You might have seen them as you gulp down your pho, glowing in the drinks refrigerator at the back of the restaurant. Although it might look like something radioactive, believe us, it’s edible, it’s cheap, and once you go in you’re not going back.
Although its Vietnamese name, chè ba màu [jiye ba maw] literally translates to “three-colour dessert”, don’t hesitate to have it during your main meal. “It’s in a glass, so in Australia it is a drink,” says Peter Le of Lygon Street’s Saigon Pho.
With the crushed ice and coconut sweetness, it’s also the perfect partner for salty pho or crispy spring rolls.
The ingredients for each layer varies, yet the colours are always consistent: white, yellow, green and red. “That’s four!”, you point out smugly. Answer: white isn’t considered a colour. The white is a mound of shimmering crushed ice, covered in coconut-milk syrup. This final layer is tipped over the bright-green “noodles”, made from water-chestnut starch and a colourful pandan extract. Beneath these is a semi-savoury layer of pale, mustard yellow: crushed mung beans. And at the bottom, lightly sweetened kidney beans.
No one really knows where or when the three colour originated, but it’s a household staple in Vietnam. Surprisingly, there are many Vietnamese eateries in Melbourne that still don’t offer it. This is because it needs to be fresh, Le says, as he pushes the hot green pandan paste through a sieve into a bucket of iced water. Preparing the ingredients is a constant responsibility, but a necessary process if you want to serve a good three-colour drink.
Below is a list of the best places in Melbourne to start your three-colour romance. They’re all fresh, have a balance of sweet and savoury flavours, have a crisp differentiation of textures and are not overly sweetened. Of course, the individual flair of the creator makes all the difference, too.
While researching this article, we called the owner of one of Melbourne’s newer Vietnamese restaurants and asked if he could show us how it was made. “Make it?” he replied. “Nobody makes the drinks – everyone just buys them.” Saigon Pho is living proof to the contrary. We watched owner, Peter Le, and his mother, Ms Hien Tran, painstakingly make the drink and its ingredients by hand – from soaking the mung and kidney beans for tomorrow’s batch, to putting the ice on the drink seconds before it’s served. Ms Tran brought the original recipe with her from Vietnam in 1984. Footscray’s chè menu is slightly more experimental than Carlton’s, and includes a goji and longan berry, seaweed iced-tea, among others.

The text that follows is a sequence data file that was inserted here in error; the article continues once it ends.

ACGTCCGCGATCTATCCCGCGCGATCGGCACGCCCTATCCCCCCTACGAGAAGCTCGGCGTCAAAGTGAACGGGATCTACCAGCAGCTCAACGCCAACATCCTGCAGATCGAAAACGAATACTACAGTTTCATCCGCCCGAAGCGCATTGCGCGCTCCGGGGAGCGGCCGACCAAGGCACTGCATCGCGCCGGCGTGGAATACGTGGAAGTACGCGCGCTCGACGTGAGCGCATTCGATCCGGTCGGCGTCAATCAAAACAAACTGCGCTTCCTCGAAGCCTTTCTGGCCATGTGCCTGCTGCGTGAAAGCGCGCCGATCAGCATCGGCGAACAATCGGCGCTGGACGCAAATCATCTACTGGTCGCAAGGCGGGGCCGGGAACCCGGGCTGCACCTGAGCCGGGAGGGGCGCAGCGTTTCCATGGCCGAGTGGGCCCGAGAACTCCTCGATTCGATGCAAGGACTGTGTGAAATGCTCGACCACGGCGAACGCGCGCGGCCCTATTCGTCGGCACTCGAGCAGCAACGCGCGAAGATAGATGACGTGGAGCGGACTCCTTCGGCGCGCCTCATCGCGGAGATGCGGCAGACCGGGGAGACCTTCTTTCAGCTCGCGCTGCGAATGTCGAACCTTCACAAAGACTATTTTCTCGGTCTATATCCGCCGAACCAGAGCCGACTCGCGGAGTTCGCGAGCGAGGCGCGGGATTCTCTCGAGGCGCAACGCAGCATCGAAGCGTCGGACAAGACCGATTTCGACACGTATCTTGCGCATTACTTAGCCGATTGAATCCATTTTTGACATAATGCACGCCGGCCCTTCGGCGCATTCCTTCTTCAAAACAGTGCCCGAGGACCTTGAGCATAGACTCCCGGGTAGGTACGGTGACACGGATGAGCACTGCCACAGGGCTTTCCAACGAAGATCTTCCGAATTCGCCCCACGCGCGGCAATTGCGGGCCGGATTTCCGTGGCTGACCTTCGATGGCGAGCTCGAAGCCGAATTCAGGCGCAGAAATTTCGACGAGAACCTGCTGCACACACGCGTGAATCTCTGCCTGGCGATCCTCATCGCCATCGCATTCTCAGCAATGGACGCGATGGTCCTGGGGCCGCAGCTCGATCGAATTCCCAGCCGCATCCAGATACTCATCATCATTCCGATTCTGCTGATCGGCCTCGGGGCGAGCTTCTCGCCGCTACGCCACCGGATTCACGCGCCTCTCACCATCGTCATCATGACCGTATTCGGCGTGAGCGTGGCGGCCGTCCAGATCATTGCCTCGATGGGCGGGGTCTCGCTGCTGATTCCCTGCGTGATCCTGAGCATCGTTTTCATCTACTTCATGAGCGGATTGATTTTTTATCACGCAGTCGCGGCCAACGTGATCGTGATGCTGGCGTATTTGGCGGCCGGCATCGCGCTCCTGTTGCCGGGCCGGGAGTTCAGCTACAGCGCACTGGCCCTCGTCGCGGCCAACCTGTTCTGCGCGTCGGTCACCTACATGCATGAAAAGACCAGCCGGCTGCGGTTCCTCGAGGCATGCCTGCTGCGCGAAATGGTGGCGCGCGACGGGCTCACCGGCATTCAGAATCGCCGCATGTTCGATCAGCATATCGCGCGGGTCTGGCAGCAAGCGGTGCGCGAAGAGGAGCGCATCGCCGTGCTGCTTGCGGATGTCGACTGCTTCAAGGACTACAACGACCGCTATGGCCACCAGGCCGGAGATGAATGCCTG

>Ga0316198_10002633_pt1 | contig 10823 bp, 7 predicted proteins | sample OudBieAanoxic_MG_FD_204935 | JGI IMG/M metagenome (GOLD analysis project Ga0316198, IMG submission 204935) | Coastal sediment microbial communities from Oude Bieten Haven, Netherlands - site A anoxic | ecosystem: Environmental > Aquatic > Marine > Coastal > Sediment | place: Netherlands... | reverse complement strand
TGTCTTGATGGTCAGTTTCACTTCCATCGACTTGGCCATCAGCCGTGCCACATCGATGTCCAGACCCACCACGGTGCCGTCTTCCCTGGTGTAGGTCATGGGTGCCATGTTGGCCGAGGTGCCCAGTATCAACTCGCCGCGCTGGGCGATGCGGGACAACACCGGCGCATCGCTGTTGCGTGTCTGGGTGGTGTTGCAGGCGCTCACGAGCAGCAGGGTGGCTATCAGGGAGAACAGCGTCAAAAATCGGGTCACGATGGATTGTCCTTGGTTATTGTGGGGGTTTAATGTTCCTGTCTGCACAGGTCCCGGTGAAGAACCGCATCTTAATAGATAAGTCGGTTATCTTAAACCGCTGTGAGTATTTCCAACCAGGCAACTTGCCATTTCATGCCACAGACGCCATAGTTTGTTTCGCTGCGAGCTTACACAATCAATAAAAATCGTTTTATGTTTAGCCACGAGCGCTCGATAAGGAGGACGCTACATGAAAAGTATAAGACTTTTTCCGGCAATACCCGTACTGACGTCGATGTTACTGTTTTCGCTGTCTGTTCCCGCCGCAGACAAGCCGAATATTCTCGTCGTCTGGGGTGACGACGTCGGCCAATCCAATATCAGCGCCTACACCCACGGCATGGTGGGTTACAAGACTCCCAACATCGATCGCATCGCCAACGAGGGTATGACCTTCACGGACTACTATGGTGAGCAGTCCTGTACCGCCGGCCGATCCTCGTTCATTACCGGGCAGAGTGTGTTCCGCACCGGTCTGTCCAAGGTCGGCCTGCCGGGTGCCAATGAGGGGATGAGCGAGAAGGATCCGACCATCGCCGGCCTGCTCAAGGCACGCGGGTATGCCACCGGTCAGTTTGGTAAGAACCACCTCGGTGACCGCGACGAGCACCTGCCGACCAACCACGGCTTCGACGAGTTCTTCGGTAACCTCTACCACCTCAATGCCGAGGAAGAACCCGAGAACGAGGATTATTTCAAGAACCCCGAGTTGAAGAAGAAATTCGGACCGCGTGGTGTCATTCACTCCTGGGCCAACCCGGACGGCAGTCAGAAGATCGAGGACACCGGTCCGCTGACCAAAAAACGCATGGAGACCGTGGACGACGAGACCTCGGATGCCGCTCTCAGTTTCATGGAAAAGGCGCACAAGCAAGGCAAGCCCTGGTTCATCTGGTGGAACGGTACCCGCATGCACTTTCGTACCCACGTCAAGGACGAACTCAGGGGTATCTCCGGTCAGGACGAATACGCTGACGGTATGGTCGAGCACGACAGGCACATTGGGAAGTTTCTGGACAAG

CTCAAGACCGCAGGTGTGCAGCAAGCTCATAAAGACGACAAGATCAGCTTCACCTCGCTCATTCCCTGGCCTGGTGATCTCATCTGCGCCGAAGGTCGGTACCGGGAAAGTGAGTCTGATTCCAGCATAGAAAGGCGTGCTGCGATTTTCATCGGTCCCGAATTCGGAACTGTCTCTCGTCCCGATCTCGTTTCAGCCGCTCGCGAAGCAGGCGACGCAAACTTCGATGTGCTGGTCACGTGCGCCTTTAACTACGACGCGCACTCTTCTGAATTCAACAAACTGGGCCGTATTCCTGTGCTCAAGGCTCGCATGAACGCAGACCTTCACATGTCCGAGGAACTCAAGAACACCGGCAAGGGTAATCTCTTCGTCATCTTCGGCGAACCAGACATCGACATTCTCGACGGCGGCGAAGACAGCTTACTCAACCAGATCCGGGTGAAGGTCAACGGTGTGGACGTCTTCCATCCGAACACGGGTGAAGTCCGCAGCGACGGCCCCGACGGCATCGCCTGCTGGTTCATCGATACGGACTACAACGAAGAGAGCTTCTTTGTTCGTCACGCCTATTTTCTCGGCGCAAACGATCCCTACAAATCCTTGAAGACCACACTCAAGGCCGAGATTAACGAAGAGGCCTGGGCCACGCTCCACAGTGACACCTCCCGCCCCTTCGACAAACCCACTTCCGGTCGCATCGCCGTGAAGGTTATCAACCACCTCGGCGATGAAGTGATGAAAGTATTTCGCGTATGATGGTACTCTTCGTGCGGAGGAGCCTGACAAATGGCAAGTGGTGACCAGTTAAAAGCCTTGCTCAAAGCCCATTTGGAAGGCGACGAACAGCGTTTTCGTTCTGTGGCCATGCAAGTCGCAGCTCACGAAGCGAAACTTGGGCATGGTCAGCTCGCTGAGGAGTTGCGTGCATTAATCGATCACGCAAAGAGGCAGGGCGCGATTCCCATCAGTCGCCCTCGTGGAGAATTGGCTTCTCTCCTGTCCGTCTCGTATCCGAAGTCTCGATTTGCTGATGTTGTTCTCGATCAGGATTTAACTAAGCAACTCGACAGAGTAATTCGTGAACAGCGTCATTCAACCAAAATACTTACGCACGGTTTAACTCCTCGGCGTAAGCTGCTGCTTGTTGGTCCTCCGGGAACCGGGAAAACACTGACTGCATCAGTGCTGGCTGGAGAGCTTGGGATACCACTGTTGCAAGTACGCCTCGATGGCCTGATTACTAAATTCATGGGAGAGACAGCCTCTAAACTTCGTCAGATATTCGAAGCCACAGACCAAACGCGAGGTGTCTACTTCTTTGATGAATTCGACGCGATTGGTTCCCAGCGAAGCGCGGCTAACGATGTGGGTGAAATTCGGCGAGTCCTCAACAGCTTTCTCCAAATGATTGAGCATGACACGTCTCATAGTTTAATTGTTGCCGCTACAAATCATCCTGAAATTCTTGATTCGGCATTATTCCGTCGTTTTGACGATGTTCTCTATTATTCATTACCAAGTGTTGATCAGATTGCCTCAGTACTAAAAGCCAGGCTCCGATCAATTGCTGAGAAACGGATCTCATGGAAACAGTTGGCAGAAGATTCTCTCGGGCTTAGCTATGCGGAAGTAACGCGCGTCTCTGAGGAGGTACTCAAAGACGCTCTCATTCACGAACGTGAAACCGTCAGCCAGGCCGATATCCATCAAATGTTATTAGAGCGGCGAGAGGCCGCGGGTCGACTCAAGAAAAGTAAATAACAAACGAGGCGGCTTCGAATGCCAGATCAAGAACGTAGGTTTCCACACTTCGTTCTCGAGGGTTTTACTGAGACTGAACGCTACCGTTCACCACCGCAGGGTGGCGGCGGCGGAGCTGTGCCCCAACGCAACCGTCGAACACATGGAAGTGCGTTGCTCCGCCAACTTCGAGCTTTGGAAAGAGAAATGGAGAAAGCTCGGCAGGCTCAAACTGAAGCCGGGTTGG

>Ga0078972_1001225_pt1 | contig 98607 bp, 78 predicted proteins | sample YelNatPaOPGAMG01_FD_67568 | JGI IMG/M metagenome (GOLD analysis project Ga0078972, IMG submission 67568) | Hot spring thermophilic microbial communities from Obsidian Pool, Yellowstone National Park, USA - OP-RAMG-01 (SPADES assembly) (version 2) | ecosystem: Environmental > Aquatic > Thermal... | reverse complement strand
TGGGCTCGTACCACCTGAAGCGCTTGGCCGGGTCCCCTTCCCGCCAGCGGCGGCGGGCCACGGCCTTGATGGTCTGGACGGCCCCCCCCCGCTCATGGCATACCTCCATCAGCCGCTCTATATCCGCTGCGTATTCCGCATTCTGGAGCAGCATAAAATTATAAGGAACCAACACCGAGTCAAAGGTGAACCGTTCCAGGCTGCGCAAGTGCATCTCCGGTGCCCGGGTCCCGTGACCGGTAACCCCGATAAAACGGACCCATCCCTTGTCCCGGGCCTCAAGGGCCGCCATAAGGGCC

I Love Pho
This family team has made quite a name for itself in the competitive strip of Vietnamese restaurants along Victoria Street. You’ll find Hien and her daughter Kim supervising the bustling space of I ♡ Pho. The three-colour drink here takes the prize for the prettiest in Melbourne: the red, green and white are thrown on top of one another in thick and vibrant layers, like Christmas packed into a tall glass.
Pho Dzung Preston
We found this restaurant’s three-colour drink to be just as irresistible as its pho. It’s light and refreshing, in contrast to some of the heavier versions you’ll find elsewhere. Every element of the drink is a little more delicate: the crushed mung beans are softer, and the pandan noodles are longer and thinner.
DIY Three-Colour Drink
We’ve found two supermarkets in Melbourne that offer convenient DIY three-colour-drink kits for a mere $2.50. The little tubs hold separate packages of all the ingredients you’ll need to add your own personal touch to the drink.
This article was updated on October 7, 2016.